Ahmed Alam and Rama Ali
It is 2018 and apparently, mankind is stuck on issues like whether it should be men or women getting the food microwaved; or maybe not? Mayhaps, mankind is trying to critically analyze what he (and she, hehehehe) has erstwhile taken for granted casually. Mayhaps, the issue goes much deeper than the mere brawl that got traction on social media: that of men and women fighting over gender roles.
But fighting over the social media doesn’t really get results, except for unnecessarily fanning the fire. NCBS took it up to try to find a solution to this longstanding debate of what men and women should and shouldn’t do. On the 8th of May, the event “The Power of Us” was held at SEECS Seminar Hall with Ms. Raafia Tehsin representing the female side and Dr. Yusuf Raza taking up the representation of the male side.
Ms. Raafia was entertaining from the very start and recounted of her own experiences, within and without her family, and even abroad. One of her story told how her husband was looked down upon by people when she used to walk all her kids and carry their stuff because her husband was suffering from a spine disorder. Another mentioned her youngest child not completely fulfilling the definition of a “boy” because he was not interested in outdoor sports.
Ms. Raafia’s anecdotes brought home the message that in the name of norms, we have accepted some things by default, and any idea beyond these norms is either societally damaging or antithetical to religious values. “The problem is to unlearn and not to learn,” was what was stressed by Ms. Raafia.
She tried to impress upon the audience that peaceful coexistence must be the target we should be after, rather than fighting over petty issues like who should wash the dishes or mop the house. After all, no life is possible without the male and the females.
Dr. Yusuf was next on the stage. He gave some insight into what feminism stood for, and what it has largely come to be now. He very matter-of-factly opened our eyes to the upsetting state of things.
Let’s just list down the key points he talked about:
- “Feminism is fed by misogyny and misogyny by feminism!”
Recent outbursts started, presumably, when somebody had the audacity to say ”Khaana khud garam krlo!” On the one hand, we have our male chauvinists, who thought of this as nothing better than a rebellious attempt at throwing off responsibility.
Regardless, how do you justify the actual cases of women being killed at the outrageous impulses of men just because ”khana garam nhi tha” and what have you. Why is it mostly women who are victims of abuse and deprivation? To really know there is a problem you only have to consider this: the worst kind of abusive language so rampant on our tongues, targets the honor of… who? Our own women!
As male chauvinists and misogynists continue to evade the writing on the wall, feminists strike back with more hatred. Thus, ignorance and hate begets more of itself.
- There are as many definitions of feminism as there are feminists.
Now everyone is invited to find their own little problem and become a feminist. What once started as a movement to attain equal opportunities for men and women has now become a move to get your own way and more equal ‘outcomes’ rather than ‘opportunity’.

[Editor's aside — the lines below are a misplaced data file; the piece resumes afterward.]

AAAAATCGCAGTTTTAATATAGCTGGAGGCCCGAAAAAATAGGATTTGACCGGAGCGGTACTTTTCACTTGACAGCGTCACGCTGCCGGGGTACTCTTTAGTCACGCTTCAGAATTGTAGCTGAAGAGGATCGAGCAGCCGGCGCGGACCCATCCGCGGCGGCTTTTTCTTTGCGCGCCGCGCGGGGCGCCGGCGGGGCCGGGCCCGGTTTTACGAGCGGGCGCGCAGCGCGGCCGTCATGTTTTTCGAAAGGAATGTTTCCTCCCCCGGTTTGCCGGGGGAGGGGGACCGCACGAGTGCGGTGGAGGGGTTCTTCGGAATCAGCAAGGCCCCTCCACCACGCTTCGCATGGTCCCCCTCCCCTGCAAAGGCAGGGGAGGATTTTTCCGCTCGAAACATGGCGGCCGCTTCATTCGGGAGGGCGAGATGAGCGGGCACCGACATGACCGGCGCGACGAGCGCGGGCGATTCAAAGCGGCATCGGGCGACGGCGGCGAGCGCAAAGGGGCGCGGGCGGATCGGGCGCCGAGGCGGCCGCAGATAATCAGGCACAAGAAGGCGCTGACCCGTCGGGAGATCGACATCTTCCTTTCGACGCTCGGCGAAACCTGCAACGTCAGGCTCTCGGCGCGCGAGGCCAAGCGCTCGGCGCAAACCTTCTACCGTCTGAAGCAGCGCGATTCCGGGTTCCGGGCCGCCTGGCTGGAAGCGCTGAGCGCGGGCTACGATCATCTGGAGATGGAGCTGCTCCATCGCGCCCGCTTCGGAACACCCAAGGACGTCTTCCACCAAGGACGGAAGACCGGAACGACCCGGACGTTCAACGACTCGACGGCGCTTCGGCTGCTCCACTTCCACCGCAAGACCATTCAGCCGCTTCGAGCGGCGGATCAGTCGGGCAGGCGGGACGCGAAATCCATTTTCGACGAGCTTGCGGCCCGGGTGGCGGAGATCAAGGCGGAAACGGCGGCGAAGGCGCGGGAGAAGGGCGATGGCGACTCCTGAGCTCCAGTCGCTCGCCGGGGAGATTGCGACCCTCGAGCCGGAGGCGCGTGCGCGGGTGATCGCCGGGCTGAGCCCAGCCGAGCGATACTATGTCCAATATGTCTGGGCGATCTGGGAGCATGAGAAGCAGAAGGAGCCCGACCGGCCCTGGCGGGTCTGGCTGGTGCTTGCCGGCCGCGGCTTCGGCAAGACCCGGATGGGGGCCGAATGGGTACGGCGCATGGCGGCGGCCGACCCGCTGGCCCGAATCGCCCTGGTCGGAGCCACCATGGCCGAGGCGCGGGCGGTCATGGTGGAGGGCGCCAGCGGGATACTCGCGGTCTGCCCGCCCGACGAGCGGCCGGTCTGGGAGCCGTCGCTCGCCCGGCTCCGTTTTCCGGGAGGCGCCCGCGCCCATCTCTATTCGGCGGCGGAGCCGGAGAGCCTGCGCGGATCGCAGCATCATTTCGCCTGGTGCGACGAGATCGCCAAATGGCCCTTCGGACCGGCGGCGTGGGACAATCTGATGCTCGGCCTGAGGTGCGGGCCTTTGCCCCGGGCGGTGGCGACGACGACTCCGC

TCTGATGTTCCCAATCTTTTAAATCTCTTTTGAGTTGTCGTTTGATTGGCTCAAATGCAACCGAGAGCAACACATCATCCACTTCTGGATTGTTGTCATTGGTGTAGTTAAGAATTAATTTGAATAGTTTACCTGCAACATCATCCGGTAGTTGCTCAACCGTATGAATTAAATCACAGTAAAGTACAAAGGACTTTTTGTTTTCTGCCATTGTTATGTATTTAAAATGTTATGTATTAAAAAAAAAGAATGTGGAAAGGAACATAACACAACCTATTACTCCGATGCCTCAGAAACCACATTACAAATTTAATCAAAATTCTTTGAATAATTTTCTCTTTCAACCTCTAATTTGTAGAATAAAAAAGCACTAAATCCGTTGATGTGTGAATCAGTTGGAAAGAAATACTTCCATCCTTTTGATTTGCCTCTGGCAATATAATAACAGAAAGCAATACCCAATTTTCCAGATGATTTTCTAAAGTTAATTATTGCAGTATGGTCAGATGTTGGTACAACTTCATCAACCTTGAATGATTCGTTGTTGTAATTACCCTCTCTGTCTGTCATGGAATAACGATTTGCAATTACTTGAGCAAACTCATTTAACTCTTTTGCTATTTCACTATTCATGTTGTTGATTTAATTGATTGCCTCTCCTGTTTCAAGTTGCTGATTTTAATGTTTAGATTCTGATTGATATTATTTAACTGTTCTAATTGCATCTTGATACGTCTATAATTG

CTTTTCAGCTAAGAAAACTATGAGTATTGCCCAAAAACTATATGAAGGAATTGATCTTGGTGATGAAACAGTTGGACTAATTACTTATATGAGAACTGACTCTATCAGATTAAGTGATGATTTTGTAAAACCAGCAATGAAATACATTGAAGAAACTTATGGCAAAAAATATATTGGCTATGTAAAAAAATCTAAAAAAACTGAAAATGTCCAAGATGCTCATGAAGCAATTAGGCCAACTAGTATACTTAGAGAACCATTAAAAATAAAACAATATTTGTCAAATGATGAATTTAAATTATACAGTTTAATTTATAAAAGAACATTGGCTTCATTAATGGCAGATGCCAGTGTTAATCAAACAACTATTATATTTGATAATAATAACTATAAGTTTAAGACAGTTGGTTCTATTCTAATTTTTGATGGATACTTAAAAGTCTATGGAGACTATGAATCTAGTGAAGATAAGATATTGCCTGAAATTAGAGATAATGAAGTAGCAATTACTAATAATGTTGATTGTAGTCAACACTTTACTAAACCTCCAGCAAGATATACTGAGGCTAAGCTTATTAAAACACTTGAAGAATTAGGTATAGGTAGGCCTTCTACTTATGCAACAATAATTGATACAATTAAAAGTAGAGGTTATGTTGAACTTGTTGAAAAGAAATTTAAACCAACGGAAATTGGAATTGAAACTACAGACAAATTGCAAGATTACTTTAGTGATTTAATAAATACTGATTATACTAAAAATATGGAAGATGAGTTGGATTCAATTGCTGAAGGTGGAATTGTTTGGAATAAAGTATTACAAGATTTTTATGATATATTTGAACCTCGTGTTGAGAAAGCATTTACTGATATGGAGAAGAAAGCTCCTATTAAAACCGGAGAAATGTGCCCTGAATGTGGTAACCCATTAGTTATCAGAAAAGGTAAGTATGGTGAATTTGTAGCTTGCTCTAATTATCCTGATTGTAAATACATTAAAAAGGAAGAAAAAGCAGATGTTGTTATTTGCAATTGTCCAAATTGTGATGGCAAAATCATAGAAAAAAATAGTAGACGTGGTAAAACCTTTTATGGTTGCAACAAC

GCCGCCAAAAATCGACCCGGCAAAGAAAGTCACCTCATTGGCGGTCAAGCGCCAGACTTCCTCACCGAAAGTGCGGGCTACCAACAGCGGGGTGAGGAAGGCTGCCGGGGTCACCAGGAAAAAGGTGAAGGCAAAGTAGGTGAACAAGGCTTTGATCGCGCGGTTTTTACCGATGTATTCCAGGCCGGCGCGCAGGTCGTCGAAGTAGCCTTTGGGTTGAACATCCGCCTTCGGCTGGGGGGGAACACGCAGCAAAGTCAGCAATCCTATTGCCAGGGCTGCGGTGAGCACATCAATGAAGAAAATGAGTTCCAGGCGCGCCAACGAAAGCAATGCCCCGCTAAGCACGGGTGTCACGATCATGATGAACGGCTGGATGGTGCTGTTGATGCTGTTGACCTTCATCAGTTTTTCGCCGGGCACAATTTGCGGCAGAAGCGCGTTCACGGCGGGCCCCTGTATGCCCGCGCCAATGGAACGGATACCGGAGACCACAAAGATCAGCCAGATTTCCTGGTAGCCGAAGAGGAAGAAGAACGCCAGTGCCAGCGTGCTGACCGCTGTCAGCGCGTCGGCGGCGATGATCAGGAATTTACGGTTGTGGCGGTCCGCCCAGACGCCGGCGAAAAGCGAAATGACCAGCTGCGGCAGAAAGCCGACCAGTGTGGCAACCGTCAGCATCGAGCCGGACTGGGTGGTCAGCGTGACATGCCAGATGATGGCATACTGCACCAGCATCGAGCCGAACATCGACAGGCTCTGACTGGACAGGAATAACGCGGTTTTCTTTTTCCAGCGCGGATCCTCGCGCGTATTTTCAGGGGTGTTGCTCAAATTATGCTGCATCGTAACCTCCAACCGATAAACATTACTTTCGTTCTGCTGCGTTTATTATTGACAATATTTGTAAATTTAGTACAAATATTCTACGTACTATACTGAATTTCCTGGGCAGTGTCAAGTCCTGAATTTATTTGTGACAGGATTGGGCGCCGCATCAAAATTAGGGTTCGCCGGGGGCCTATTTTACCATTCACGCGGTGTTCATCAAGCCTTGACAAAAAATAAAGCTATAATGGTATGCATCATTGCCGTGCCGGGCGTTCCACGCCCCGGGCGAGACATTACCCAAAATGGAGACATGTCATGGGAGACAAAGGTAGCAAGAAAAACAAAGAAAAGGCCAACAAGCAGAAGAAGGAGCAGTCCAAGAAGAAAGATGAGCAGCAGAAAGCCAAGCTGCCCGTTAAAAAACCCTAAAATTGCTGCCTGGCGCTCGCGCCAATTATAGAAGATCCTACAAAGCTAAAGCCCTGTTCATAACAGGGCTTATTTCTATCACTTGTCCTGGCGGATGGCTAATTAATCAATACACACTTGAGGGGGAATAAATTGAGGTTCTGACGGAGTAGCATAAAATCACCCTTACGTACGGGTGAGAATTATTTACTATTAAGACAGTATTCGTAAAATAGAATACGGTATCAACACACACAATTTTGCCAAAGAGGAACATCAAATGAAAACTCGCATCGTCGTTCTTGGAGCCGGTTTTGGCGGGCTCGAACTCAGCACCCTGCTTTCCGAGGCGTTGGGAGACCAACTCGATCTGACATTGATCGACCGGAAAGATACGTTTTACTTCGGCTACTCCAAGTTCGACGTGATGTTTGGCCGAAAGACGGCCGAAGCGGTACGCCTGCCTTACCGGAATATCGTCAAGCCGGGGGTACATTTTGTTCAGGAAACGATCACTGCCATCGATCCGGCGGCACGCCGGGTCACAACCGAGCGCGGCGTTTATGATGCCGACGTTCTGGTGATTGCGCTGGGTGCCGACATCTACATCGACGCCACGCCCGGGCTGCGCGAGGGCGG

So much has ‘feminism’ got to some people’s heads that even heterosexuality is considered to be an example of a natural patriarchal scheme of things! There’s oppression anywhere if you care to find it guys……ridiculous, right?
- A move for superiority rather than equality
“Blame, shame, justify!”
For many, this topic is just an excuse to denounce members of the opposite sex. ‘Compromise’ is becoming an obsolete idea in the hearts of people. In their tussle, they do away with the peace of their home, and their own children bear the brunt of it.
- Freedom ‘from’ or freedom ‘to’?
All rights and no responsibilities? As we call so vehemently for ‘freedom, freedom and more freedom’, do care to clarify what kind of freedom we are vying for. Is it freedom ‘to’ do something, or is it just, regrettably, freedom ‘from’ responsibility? It has, for a considerable many, become the latter too.
- Misquoting Islamic references to defend.
“Ar rijalu qawwamuna ‘alan nisaa” –This is the one quoted by one too many of the self-proclaimed defenders of Islam, to discredit feminists. Though ironically, it in no way establishes superiority of men except in terms of responsibility.
Creating grievances between a husband and wife is the act most loved by Shaytan. Needless to say, with the present state of affairs, he must feel pretty accomplished more often than not.
The bottom line is: any physical or economic superiority a man might have comes with added responsibility that he will be questioned about. Likewise, for a woman, the upbringing of her children and caring for her home (not slaving away, mind you!) is a responsibility she must fulfil with joy. There are issues that must be rectified of course but, in doing so, it would not take away from either’s self-esteem, if they were to be patient with each other. Relationships are built with forgiveness and compromise. And they require effort, as do all things. Learn to take responsibility rather than evade it.
And here we quote none other than Lady Google: “I eat gender roles for breakfast.”